I am talking about the mistake that I and almost every attorney who graduates from law school or leaves an existing firm to start their own practice makes.
Simply put, they are focused on the wrong things.
I say things (plural) because first they are focused top intently on their surroundings and, second, they are focused on the intricacies of their practice area. The former is frivolous. The latter is necessary but it really misses the point.
Two things bring this subject to mind. First, I was communicating with an attorney recently who was concerned with how to keep up with the little work she was receiving, while also fretting about her lack of earnings. I informed her that her focus on work product over feverishly networking was all wrong.
Second, was this article in DealB%k concerning the fact that more law firms are raiding competitors to poach their rainmakers. In short, these are the lawyers that stand out and warrant the big paychecks.
Both reminded me of a conversation (a friendly argument really) in the lawyers lounge at the Bowie County Courthouse in New Boston, Texas in the late 1980s. The conversation was relevant then and it is still relevant today. To pass the time while a bunch of us attorneys waited on the judge to complete the regular docket, the lawyers at the table were arguing as to who made the most money and had the best quality of life -- litigation attorneys or transactional attorneys. The argument got more animated and then Jim Coleman, the named partner of Carrington Coleman, a prestigious firm in Dallas, simply stated that both sides were wrong. He stated the attorneys that make the most money and have the best quality of life are the rainmakers. They can always find the best litigation attorneys and transactional attorneys to do the work.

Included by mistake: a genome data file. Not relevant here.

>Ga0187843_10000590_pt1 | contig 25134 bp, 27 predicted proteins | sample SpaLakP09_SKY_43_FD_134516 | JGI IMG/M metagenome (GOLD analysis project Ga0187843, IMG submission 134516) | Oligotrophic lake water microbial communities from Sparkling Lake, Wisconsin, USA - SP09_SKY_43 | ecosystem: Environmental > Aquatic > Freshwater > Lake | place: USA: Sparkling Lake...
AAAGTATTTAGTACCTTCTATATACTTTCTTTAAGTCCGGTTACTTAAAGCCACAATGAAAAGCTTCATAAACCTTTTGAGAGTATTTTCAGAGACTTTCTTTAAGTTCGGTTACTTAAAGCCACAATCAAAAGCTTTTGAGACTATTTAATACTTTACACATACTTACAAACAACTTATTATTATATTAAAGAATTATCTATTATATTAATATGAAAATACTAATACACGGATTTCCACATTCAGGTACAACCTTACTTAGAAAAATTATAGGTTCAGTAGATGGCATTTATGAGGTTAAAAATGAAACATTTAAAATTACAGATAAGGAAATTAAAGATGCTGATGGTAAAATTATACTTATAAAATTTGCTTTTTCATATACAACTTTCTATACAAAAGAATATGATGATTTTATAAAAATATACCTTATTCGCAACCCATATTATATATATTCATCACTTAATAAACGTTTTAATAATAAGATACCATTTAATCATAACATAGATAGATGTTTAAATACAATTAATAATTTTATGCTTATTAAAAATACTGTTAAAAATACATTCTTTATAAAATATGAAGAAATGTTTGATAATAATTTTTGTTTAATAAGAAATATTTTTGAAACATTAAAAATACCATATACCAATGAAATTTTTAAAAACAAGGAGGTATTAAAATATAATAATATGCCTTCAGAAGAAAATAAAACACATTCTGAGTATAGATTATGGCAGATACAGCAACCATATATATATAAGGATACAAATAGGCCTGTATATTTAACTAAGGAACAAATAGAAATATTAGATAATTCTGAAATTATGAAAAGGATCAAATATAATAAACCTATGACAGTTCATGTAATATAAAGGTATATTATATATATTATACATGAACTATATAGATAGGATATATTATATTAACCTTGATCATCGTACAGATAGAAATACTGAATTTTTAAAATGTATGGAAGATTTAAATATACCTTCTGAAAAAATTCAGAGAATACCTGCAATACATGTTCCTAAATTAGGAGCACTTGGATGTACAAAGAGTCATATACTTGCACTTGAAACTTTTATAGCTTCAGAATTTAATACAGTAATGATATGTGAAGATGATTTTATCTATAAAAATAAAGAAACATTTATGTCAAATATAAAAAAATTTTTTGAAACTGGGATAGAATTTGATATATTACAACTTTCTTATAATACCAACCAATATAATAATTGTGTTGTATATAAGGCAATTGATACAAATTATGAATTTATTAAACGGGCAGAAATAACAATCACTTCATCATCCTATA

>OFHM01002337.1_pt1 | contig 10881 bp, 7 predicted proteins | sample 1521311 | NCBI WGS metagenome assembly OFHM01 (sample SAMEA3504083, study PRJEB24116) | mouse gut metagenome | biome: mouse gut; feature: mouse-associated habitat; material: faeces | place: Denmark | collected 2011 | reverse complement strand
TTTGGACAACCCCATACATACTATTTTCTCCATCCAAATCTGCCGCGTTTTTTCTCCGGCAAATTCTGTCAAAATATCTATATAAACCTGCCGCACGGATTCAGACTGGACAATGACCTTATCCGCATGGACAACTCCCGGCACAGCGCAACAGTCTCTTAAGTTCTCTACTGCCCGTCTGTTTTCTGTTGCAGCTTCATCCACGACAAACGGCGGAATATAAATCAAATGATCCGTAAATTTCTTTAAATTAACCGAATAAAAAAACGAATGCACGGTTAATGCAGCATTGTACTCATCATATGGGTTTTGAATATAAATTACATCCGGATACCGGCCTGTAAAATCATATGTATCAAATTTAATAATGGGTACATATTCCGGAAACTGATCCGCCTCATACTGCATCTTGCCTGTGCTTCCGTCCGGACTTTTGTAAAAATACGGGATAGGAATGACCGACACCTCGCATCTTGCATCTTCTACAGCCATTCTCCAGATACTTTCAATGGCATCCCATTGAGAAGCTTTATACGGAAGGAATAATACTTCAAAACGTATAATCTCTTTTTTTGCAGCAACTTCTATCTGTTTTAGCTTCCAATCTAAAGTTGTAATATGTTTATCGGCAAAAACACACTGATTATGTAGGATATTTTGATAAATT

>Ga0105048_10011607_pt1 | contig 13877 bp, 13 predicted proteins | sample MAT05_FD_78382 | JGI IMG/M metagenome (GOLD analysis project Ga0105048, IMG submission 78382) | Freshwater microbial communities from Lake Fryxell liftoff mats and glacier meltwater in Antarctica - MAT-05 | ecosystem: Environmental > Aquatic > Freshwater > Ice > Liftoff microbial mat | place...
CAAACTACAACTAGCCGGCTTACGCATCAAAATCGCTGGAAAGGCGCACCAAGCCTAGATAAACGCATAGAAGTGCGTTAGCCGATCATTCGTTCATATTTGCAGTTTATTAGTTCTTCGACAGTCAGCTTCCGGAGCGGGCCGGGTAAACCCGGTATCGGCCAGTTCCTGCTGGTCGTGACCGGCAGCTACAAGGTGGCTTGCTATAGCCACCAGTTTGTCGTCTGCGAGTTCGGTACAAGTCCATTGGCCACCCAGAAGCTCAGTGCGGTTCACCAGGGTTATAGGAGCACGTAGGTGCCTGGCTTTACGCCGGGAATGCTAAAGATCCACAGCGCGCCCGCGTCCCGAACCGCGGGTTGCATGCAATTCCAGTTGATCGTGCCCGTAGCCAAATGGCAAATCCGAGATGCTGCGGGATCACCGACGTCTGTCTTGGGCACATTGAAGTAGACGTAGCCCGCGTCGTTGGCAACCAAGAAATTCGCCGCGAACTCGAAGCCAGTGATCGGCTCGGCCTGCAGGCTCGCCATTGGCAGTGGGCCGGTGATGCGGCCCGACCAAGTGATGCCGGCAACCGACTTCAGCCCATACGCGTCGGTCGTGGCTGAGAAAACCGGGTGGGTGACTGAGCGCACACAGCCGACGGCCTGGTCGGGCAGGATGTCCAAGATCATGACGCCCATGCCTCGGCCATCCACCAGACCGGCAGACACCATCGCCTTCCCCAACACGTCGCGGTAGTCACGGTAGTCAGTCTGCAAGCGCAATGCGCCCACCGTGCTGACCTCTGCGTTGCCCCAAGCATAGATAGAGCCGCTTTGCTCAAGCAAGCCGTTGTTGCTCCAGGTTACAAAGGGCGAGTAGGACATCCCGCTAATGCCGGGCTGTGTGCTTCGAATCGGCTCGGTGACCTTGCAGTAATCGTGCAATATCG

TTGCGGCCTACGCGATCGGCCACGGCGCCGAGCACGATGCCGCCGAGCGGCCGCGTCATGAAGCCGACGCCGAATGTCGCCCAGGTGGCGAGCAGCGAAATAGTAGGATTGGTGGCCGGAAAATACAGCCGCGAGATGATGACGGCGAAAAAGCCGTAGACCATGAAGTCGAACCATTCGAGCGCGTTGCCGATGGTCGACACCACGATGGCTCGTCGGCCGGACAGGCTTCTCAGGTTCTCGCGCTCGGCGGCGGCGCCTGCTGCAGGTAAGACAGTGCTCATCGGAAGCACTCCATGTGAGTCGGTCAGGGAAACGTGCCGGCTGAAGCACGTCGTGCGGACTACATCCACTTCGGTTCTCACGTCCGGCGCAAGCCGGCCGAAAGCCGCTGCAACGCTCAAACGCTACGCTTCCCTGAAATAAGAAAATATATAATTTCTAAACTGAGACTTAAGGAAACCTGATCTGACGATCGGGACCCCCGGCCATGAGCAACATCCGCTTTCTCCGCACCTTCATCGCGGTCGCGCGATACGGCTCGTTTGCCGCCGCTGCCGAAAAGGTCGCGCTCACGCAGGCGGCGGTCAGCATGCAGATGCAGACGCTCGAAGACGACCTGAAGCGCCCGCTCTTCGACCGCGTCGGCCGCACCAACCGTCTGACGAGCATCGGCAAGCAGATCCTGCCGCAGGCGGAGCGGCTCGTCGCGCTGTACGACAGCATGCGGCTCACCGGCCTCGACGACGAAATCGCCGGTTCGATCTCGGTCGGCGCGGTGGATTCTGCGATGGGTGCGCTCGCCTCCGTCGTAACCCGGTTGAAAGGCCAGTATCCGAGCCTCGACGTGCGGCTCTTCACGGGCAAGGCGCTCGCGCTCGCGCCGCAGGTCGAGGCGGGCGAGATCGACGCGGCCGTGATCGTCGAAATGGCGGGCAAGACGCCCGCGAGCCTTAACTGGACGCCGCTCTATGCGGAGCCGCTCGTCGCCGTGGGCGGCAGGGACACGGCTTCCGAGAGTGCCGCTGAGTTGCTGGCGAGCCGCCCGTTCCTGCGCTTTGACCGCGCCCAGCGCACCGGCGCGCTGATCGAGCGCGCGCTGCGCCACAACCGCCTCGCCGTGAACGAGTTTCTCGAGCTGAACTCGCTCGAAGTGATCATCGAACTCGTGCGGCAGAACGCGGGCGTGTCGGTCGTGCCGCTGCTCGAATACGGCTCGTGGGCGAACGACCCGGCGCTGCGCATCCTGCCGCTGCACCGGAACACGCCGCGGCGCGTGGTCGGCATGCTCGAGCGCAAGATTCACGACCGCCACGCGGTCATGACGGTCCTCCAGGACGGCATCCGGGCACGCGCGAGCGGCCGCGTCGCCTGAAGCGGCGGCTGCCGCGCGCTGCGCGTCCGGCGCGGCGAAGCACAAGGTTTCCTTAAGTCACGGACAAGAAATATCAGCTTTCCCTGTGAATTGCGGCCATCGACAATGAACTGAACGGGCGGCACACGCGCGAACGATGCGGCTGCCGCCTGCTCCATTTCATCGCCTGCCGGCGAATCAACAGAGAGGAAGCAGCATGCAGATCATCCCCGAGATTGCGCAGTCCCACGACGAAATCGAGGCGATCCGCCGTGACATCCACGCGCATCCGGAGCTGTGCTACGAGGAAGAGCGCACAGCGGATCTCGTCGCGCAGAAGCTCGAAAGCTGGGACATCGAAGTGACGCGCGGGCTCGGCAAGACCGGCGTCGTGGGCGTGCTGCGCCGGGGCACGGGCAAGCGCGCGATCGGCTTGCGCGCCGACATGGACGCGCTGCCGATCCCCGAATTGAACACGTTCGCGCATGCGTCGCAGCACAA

Put simply, smart, obnoxious attorneys are a dime a dozen. Smart, charming, extroverted attorneys who build relationships easily are in very short supply. Which do you want to be?
The question of how can you be a rainmaker right out of law school misses the point as well. The question is what is your focus as you move forward. Is it in typing pleadings and making jury argument, or in finding clients and developing a book of business (a slew of referral sources you can count on)?
Can you do this without worrying about your work product?
No, but the question is when you get out of bed every day, what is your desire? To go draft pleadings or contracts, or to network? It is true if your work product is not great, you will have a hard time keeping clients, but if you have clients you should not have any problem finding quality lawyers which you can guide through the work product issue.
It is easier to network if you limit yourself to a niche area, and then work it dependably and boldly. It is just easier to dominate a market and make it your own. Notice that most of the rainmakers being recruited in the article are from specific practice areas.
What I think you will learn very quickly is that were there are a lot of attorneys, there is very little competition in this regard. Although most attorneys are very hard working, very few are able to dedicate themselves to this task.
Most attorneys desire success, but most are not focused enough to go get it no matter what the level of desire. Desire and drive are two different things. If you wish to be a success, you desire to be a rainmaker.